The proposed regulations do not make any changes regarding level-funded plans, but pose a number of questions about level-funded plans for which they are seeking comments or information, some of which question how sponsors of level-funded plans are complying with applicable laws and regulations, including ACA filing requirements, consumer protection requirements under the ACA through stop-loss insurance, how refunds from stop loss providers are determined and distributed (to participants and/or the plan sponsor) and why these arrangements are becoming increasingly popular.
The goal appears primarily focused on information gathering so that the government may determine how and when to begin regulating these plans in the future.
STLDI is a type of health insurance coverage primarily designed to fill a gap in coverage that occurs when someone transitions from one plan or coverage to another. It’s typically not employer sponsored. STLDI has been the subject of prior regulations, including HIPAA portability regulations finalized in 2016 (which limited the duration of STLDI to a maximum coverage period of three months, which could be extended by participants, and required employers and issuers to provide certain notices to members, participants and beneficiaries). In 2018 regulations, the maximum STLDI duration was extended to less than twelve months after the original date of the contract and allowed individual participants to elect to extend coverage for up to 36 months.
The new proposed regulations reduce the maximum duration of STLDI coverage from 12 months back to a contract term of no more than three months, and considering any renewals or extensions, a maximum duration of no more than four months. Moreover, only one policy can be issued by a carrier within the same 12-month period, which is intended to prevent “stacking” of multiple policies to avoid the duration limit.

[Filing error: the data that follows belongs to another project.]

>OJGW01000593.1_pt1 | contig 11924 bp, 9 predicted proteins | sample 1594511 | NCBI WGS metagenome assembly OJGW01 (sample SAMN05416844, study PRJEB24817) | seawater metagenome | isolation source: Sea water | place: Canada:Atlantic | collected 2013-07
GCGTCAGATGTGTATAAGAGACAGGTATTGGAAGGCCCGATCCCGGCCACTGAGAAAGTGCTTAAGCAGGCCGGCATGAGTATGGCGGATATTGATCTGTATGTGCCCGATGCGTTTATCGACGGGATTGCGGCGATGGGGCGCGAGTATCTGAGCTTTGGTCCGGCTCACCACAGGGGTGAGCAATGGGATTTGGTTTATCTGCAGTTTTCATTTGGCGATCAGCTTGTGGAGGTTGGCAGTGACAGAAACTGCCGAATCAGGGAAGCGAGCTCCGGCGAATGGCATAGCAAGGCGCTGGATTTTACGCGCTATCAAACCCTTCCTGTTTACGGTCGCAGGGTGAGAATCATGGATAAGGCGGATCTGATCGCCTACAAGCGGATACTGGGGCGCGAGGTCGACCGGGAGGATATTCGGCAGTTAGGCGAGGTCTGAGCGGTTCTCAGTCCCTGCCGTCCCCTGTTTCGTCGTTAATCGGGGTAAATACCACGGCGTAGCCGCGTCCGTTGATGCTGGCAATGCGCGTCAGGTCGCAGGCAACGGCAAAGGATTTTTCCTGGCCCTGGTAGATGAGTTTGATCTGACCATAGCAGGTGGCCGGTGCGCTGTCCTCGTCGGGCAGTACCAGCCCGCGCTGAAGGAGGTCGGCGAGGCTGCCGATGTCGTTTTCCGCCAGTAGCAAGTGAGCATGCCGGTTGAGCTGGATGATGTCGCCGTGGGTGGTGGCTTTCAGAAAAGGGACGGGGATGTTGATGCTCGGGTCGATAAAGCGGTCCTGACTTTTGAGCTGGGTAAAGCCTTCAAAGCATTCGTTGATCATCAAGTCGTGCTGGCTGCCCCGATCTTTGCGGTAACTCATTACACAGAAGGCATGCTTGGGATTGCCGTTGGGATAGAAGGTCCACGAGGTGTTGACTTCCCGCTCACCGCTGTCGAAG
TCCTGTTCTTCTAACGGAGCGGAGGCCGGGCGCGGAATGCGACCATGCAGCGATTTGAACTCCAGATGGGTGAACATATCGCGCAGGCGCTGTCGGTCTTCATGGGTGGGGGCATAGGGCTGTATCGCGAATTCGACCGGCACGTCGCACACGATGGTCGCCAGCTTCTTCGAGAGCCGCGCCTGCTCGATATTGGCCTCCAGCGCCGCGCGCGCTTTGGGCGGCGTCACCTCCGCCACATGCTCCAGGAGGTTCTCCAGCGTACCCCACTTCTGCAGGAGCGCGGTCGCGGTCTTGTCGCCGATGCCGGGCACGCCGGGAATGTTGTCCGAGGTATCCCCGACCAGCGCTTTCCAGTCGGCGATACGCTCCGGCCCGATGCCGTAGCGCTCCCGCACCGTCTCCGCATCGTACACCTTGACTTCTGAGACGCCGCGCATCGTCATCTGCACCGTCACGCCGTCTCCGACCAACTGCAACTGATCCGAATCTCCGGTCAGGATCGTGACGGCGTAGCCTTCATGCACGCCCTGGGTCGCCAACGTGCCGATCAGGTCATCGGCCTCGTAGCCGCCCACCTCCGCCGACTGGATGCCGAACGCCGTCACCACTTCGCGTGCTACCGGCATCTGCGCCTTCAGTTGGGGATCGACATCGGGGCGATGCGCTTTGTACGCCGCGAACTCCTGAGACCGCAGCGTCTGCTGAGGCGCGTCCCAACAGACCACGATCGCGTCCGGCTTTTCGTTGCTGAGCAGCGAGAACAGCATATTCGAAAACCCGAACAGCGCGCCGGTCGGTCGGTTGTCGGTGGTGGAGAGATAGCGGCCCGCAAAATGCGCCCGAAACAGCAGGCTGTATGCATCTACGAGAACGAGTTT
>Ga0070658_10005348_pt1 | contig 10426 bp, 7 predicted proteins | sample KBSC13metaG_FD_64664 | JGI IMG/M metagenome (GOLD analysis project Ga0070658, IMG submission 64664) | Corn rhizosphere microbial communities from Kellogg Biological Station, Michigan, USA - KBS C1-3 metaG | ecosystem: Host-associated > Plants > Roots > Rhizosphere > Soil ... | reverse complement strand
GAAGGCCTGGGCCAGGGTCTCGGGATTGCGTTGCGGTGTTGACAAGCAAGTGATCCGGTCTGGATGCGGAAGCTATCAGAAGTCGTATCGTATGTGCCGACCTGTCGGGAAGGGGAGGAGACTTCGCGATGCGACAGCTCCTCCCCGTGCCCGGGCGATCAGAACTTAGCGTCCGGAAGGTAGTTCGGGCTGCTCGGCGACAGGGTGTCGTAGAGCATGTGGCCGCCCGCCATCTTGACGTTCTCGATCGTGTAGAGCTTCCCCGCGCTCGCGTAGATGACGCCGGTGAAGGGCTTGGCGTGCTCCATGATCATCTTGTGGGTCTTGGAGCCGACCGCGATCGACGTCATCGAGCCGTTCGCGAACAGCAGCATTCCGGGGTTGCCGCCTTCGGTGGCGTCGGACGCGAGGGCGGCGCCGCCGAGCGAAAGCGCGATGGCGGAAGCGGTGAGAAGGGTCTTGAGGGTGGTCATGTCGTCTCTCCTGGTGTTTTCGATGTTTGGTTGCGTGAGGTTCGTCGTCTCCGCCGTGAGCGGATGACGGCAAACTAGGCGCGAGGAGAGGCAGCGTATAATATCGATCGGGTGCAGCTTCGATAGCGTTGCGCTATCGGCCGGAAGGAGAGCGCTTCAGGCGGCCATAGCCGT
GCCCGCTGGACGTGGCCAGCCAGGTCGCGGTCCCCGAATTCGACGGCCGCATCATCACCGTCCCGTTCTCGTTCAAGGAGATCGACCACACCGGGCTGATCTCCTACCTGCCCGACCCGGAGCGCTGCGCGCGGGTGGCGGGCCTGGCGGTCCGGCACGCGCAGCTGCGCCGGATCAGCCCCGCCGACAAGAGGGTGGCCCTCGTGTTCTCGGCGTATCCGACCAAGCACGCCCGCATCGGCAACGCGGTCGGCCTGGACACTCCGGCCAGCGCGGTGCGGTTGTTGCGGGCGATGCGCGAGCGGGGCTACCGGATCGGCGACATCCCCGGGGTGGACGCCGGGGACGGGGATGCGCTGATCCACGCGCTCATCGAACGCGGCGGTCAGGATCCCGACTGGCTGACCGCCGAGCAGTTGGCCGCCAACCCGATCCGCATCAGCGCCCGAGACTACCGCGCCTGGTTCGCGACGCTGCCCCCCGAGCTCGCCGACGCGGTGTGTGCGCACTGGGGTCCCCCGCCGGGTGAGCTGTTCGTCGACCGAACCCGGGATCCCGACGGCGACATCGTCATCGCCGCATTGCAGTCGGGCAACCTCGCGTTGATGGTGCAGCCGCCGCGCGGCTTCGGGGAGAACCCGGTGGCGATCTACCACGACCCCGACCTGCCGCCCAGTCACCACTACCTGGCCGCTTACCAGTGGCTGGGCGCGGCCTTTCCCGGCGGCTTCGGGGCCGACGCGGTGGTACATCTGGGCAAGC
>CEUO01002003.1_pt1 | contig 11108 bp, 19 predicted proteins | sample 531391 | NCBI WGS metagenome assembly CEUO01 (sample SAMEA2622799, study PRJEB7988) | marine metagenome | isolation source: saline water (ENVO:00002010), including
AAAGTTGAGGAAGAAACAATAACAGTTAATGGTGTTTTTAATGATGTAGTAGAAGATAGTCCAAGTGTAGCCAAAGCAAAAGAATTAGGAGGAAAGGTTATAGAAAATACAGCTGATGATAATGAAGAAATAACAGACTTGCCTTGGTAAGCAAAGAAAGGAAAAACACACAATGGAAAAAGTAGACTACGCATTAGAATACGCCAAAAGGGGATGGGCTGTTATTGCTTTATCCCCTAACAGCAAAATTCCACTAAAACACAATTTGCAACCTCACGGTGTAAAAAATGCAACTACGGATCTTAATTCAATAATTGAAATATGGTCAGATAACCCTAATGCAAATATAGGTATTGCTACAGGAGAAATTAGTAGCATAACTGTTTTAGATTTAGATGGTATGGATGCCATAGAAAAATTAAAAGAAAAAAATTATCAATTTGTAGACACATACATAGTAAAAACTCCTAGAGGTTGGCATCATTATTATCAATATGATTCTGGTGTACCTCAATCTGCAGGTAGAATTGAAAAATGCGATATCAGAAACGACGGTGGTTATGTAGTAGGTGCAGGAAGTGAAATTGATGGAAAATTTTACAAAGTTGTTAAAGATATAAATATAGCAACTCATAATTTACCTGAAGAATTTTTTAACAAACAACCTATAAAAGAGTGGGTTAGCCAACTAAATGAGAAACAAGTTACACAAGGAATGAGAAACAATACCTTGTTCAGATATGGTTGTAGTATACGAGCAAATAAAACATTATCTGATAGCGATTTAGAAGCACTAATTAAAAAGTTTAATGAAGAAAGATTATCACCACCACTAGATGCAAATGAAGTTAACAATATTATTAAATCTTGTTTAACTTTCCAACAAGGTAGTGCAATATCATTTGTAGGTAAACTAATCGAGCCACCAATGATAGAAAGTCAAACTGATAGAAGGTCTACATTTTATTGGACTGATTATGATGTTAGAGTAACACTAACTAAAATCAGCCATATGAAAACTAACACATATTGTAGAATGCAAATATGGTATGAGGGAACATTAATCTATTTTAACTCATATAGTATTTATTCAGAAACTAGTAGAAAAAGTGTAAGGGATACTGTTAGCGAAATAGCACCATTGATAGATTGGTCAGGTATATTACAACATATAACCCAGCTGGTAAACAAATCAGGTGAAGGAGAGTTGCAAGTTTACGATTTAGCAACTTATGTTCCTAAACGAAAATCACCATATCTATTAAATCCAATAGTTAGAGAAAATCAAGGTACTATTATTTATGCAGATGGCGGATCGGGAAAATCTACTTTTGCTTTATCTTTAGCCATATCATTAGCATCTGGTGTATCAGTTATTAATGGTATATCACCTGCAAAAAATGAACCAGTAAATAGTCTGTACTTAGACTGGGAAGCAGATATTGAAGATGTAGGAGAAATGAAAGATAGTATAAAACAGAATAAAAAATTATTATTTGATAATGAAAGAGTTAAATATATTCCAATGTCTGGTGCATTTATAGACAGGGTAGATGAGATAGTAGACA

Once finalized, the rule will not impact STLDI policies, certificates, or contracts of insurance sold or issued before the effective date of the final rule and will apply to all new STLDI policies sold on or after the effective date of the final rule, which will be 75 days after the date the final rule is publicized.
Both new and existing policies will have new notice requirements to inform participants that STLDI is not comprehensive coverage and is intended to be for a limited duration. The content of the revised notices will be released with the final rules, though a template proposed notice and potential, alternative notice were included in the proposed regulations.
At this time, employers are not required to take any action. Comments to the proposed rules are due on or before September 10, 2023 – however, the final rules will not be released until sometime after that date. Once regulations are finalized, employers with employer sponsored fixed indemnity plans should review their programs to confirm their status as an “excepted benefit.”
The tax changes for hospital indemnity and other fixed indemnity benefits may be effective sooner, as they apply on the effective date of the final rules (or January 1, 2024, if the final rules are released before then).
About the Author. This alert was prepared for Alera Group by Barrow Weatherhead Lent LLP, a national law firm with recognized experts on the Affordable Care Act. Contact Stacy Barrow or Nicole Quinn-Gato at firstname.lastname@example.org or email@example.com.